talked over the question soberly, and began to think something besides fun might come of it. The pioneers rejoiced over several hard-won battles, and the scoffers came to see that the truest glory was won by those who did the hard work, and stood by a good cause when most unpopular, not by those who kept out of the field till the fight was over, and then came in to wave the flags and beat the drums over victories hey had not helped to win.
"It seems to me that these Englishwomen make less noise and do more work than we Americans. I shouldn't dare to say so in public; but their quiet, orderly ways suit me better than the more demonstrative performances of my friends at home. Slow coaches as we call them, I should not be surprised if they got the suffrage before we did, as the tortoise won in the fable," was Lavinia's secret thought as they drove away, after a very charming evening.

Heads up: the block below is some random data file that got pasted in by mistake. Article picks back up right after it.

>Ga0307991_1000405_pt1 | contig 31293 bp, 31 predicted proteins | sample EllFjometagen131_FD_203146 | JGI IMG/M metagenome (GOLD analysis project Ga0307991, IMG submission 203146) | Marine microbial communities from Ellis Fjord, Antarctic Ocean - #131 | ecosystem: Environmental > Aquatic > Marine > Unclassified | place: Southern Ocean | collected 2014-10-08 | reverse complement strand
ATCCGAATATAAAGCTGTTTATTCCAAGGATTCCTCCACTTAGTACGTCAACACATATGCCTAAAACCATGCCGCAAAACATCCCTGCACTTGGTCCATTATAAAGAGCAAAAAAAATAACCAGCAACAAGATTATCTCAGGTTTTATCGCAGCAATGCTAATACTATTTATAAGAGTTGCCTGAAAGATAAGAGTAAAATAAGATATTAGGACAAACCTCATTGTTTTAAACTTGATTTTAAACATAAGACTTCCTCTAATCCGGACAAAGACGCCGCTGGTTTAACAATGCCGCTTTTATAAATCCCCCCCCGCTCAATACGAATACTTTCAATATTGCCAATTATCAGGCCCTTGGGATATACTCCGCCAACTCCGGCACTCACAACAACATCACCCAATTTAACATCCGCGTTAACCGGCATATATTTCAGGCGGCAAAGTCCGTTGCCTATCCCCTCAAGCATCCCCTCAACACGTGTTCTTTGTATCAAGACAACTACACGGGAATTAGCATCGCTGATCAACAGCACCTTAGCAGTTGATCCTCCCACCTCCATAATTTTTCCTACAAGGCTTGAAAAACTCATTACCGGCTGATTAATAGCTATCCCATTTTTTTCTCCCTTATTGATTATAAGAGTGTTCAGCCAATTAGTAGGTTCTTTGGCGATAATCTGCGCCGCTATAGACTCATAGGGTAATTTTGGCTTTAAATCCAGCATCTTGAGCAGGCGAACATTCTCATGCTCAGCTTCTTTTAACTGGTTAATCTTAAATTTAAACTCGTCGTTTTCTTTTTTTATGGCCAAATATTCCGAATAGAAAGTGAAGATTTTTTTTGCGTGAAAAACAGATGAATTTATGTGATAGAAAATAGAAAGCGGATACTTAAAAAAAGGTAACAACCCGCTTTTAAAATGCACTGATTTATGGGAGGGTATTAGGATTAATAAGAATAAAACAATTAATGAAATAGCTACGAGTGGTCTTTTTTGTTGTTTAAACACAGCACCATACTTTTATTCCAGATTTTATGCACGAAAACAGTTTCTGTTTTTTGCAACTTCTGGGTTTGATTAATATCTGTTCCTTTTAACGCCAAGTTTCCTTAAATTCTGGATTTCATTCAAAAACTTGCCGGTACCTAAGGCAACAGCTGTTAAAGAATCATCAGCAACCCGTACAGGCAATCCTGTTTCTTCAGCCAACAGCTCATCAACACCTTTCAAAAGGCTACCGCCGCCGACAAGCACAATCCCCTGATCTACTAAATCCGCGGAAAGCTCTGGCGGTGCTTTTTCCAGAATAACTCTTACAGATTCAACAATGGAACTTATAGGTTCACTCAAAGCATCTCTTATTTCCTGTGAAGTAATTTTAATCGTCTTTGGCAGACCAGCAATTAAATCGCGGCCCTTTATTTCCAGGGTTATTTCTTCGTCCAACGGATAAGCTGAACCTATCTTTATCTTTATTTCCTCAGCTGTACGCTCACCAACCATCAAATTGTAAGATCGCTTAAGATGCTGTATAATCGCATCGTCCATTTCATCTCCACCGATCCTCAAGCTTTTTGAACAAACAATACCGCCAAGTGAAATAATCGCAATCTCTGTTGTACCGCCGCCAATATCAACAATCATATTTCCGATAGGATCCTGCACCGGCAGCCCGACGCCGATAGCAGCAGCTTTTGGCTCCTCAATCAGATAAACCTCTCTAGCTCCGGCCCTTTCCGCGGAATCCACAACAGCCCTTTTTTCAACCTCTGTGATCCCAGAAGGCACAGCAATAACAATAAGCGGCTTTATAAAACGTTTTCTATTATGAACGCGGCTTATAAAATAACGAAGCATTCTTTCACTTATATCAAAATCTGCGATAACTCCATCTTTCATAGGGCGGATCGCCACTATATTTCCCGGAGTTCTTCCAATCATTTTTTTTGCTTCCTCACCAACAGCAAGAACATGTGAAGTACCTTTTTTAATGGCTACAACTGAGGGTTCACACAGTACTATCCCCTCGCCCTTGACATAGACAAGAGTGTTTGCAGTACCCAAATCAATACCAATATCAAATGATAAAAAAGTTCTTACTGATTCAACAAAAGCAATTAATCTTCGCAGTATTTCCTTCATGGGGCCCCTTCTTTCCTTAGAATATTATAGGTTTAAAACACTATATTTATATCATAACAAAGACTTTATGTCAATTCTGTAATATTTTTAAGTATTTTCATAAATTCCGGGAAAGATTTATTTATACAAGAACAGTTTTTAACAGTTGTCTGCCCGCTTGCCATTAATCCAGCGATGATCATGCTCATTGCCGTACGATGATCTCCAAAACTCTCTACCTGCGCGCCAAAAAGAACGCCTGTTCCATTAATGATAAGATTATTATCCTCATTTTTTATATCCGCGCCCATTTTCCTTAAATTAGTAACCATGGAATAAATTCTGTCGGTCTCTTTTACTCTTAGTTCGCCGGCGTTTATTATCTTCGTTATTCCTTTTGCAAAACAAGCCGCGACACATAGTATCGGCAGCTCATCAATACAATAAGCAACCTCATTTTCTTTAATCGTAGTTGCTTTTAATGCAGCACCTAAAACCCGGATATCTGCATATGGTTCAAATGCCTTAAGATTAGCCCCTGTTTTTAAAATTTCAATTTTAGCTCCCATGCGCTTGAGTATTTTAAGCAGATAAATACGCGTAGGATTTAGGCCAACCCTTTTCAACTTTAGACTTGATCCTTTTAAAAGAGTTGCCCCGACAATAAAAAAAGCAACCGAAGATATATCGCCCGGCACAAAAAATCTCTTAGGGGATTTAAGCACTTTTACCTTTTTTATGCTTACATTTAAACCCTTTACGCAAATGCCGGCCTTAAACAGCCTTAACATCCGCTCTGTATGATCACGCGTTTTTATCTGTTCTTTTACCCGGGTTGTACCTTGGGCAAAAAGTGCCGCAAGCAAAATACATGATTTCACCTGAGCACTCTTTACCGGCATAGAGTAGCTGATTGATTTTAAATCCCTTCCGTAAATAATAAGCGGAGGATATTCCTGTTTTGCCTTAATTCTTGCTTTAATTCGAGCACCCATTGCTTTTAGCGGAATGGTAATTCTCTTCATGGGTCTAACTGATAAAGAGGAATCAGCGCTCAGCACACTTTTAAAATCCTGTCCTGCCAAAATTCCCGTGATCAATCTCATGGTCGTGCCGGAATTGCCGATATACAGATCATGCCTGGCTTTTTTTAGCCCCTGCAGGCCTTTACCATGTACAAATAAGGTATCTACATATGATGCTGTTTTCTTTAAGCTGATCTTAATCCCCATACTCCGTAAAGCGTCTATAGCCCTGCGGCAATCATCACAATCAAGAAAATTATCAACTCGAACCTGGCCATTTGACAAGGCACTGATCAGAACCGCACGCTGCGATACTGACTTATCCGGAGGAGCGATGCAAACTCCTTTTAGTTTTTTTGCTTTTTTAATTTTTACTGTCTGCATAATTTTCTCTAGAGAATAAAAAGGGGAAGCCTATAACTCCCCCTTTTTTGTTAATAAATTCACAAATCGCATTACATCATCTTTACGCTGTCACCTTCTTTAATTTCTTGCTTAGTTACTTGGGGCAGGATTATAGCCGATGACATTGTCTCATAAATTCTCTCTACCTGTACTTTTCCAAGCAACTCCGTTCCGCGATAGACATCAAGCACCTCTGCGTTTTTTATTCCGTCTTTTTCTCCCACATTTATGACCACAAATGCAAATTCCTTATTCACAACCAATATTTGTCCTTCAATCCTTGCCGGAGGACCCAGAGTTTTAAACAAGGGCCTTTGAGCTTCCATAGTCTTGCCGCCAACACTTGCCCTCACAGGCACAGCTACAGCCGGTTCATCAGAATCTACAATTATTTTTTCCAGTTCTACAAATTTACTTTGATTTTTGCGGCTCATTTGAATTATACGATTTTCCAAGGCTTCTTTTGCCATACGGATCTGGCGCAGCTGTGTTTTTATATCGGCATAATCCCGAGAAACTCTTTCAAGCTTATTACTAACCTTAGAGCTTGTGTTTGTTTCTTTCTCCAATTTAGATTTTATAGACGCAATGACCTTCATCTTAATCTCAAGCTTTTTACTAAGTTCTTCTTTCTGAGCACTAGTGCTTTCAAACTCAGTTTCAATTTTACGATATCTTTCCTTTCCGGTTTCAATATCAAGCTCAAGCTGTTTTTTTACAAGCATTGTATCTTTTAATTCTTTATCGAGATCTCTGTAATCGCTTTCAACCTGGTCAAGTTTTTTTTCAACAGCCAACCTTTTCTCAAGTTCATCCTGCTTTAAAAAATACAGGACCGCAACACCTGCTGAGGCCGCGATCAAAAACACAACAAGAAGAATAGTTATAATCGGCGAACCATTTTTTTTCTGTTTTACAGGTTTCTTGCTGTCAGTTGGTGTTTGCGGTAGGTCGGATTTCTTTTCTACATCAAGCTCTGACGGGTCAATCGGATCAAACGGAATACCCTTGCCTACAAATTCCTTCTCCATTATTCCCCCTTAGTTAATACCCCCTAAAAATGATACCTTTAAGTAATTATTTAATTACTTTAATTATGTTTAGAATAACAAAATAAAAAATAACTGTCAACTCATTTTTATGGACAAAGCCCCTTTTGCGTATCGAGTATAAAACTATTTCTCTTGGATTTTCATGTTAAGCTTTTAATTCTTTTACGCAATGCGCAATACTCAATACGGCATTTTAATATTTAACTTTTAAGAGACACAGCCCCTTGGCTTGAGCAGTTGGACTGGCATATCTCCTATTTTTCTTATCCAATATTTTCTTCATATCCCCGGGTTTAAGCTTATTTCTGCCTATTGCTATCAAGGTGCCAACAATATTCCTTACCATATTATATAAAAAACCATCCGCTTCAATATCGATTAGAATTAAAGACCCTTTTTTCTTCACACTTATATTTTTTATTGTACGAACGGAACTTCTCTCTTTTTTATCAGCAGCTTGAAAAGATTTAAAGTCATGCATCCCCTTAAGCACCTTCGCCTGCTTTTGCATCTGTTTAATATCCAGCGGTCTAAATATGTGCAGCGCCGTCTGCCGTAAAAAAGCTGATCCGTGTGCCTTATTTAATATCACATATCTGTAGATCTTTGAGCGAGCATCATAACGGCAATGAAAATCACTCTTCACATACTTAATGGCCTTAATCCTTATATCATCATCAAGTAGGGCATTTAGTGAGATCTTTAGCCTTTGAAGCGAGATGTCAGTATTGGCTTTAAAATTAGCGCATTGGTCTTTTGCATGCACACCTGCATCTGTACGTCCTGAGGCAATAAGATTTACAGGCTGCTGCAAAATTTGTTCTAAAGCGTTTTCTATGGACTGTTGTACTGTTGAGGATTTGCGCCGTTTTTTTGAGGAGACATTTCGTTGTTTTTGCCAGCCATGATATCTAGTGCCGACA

Perhaps the fact that reforms of all sorts had been poured into her ears till her head was like a hive of bees, may account for this unpatriotic thought. Or it may be the pleasant effect of the healthful aspect of these English workers. Old or young, all seemed to have cheerful, well-balanced